For some time I had wanted to meet James Buckley, fourth of the ten in his generation. (Bill Buckley was sixth.) This man had an extraordinary career. He served at a high level in all three branches of the federal government: as a U.S. senator, as an under secretary of state, and as a federal appeals-court judge. Somewhere along the way he also had careers in private law, business, and the military. James Buckley is one of those people who leave most of the rest of us feeling we have frittered our lives away to not much purpose.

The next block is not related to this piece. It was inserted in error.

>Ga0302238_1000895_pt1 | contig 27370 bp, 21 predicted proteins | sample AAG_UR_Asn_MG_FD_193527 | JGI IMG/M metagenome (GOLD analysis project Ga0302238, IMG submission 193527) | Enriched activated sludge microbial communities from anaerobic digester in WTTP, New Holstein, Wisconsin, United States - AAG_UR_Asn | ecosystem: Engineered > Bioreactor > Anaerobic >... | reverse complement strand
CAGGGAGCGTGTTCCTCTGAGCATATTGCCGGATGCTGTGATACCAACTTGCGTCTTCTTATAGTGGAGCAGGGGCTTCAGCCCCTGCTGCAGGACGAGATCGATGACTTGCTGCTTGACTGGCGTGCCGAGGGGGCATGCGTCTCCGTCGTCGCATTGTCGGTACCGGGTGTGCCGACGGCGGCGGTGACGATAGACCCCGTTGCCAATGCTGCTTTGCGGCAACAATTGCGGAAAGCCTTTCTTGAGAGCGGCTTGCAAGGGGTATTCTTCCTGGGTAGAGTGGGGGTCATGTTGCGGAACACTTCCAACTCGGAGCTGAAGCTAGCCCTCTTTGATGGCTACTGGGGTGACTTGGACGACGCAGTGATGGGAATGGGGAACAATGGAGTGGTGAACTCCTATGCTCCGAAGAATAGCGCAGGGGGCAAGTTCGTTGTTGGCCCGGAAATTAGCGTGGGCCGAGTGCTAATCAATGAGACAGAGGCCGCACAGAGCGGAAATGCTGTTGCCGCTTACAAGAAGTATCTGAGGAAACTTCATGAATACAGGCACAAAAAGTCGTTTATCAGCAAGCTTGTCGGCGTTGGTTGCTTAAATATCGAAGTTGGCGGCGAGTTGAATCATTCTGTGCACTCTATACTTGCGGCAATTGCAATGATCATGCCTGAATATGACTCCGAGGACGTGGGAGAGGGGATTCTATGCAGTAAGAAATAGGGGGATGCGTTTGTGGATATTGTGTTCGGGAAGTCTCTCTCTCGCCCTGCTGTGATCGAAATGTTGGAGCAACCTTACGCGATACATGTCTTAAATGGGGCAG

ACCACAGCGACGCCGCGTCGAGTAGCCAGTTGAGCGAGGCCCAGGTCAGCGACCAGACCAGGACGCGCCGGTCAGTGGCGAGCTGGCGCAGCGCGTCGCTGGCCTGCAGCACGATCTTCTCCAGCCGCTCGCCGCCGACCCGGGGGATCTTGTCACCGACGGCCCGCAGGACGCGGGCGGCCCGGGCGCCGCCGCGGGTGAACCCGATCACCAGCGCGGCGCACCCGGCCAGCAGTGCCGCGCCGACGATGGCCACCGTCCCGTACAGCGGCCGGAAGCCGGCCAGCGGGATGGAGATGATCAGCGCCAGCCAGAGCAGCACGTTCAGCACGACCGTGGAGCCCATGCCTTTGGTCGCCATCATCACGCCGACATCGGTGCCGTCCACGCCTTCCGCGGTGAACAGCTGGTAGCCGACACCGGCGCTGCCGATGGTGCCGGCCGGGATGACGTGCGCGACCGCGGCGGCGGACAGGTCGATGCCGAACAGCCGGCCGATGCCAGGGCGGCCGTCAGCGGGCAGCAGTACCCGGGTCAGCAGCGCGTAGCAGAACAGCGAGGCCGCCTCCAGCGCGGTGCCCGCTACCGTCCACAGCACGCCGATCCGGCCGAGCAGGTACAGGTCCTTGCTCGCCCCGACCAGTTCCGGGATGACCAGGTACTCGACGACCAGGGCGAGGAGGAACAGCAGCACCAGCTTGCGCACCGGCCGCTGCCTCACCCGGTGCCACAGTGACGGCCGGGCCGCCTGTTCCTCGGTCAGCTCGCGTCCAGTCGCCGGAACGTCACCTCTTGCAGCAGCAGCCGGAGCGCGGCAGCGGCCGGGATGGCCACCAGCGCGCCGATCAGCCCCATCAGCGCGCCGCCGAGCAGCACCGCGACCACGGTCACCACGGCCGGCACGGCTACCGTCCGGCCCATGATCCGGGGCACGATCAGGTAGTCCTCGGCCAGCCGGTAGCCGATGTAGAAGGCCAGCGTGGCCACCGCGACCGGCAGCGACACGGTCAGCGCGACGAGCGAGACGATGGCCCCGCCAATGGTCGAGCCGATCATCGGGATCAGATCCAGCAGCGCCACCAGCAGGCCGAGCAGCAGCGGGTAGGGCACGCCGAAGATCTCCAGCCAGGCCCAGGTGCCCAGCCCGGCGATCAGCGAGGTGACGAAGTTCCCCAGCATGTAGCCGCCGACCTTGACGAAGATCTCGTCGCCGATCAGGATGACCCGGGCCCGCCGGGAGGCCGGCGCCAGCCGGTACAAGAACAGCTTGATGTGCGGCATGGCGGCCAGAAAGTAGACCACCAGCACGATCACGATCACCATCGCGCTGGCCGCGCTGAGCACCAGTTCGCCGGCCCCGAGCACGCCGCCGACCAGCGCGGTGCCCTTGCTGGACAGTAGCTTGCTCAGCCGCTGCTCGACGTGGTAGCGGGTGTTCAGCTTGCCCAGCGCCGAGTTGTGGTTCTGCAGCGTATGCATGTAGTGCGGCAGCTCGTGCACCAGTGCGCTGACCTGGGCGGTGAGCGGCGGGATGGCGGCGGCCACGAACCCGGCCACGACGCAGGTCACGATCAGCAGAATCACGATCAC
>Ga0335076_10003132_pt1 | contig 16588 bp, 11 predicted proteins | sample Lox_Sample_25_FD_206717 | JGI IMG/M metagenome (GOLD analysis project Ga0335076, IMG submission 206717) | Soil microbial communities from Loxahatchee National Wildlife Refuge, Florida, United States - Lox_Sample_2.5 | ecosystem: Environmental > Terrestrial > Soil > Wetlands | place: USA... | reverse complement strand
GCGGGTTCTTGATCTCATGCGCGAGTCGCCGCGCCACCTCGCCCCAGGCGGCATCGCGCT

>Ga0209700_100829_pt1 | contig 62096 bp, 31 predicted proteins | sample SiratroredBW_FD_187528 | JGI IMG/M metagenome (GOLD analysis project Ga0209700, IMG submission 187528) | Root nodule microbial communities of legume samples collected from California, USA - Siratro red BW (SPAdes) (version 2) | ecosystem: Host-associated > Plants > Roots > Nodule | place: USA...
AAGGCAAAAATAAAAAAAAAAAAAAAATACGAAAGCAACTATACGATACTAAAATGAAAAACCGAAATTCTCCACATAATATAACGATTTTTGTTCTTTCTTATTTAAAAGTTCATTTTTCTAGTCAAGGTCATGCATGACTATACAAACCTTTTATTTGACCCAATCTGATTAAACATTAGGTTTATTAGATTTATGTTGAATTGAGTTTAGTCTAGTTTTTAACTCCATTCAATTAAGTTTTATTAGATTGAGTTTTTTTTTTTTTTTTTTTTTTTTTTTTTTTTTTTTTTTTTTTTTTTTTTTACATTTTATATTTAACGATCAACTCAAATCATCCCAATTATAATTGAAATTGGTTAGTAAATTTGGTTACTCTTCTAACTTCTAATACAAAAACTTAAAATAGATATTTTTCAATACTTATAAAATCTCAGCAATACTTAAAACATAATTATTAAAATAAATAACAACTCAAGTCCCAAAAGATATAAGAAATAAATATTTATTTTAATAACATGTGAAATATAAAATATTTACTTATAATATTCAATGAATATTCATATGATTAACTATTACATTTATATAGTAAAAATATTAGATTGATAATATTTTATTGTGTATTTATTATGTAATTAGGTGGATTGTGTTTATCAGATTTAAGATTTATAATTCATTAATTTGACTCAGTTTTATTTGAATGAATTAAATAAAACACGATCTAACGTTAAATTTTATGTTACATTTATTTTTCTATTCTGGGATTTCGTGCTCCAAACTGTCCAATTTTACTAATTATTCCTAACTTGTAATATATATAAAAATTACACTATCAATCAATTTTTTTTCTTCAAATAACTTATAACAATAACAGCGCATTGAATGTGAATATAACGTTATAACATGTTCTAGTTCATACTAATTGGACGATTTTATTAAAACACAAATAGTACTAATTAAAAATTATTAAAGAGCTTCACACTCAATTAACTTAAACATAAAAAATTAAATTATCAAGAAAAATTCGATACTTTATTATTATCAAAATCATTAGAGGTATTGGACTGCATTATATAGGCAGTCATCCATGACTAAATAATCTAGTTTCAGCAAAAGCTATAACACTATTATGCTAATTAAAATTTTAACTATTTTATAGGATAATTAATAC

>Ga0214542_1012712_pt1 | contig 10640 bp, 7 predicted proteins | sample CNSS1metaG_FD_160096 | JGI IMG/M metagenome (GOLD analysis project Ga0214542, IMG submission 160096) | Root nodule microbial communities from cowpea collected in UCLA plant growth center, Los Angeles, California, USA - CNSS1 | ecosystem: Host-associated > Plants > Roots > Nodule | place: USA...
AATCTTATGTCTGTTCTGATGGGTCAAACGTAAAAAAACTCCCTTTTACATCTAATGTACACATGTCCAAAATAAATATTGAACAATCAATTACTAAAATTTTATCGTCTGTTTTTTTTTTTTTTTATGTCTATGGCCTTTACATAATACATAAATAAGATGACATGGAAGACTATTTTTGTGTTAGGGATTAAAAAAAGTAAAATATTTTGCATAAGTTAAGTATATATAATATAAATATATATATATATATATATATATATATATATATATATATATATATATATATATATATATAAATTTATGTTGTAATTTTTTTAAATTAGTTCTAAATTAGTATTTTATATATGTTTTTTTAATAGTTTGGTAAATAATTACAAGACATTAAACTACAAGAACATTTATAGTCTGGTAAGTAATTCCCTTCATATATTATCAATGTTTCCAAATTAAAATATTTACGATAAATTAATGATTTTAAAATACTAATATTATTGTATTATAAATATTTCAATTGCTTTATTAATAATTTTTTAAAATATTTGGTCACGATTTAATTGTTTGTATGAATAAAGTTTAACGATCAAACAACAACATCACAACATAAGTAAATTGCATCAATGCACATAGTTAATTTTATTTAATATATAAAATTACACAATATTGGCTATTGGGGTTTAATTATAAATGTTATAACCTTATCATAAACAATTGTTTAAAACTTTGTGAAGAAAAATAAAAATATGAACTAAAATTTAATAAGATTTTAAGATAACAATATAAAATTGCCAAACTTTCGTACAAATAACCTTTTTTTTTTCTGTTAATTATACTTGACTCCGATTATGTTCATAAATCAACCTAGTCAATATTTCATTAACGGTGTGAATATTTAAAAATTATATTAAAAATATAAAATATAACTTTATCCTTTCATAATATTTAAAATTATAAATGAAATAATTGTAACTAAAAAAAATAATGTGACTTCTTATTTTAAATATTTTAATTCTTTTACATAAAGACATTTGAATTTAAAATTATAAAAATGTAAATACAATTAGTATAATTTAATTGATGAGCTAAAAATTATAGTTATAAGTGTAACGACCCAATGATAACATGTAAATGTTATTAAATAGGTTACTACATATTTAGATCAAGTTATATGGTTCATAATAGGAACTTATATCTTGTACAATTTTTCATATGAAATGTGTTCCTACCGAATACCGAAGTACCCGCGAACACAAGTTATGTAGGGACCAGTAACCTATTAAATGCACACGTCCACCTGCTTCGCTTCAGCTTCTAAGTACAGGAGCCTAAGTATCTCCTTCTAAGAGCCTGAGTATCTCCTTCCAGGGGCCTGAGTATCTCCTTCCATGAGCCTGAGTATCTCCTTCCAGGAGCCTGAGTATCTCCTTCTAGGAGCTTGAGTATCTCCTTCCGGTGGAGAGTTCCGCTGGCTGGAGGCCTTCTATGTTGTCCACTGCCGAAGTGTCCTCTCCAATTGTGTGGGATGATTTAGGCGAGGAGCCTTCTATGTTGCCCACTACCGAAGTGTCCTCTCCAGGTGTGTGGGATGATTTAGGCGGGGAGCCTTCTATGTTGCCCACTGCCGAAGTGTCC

His 2006 book, Gleanings from an Unplanned Life, gives a clear and attractive picture of the man, seasoned with solid conservative good sense: “I believe . . . that there is only one road to true reform, and that is to rediscover and reapply the principles of federalism and, in that way, reduce the scope of federal responsibilities to manageable size.”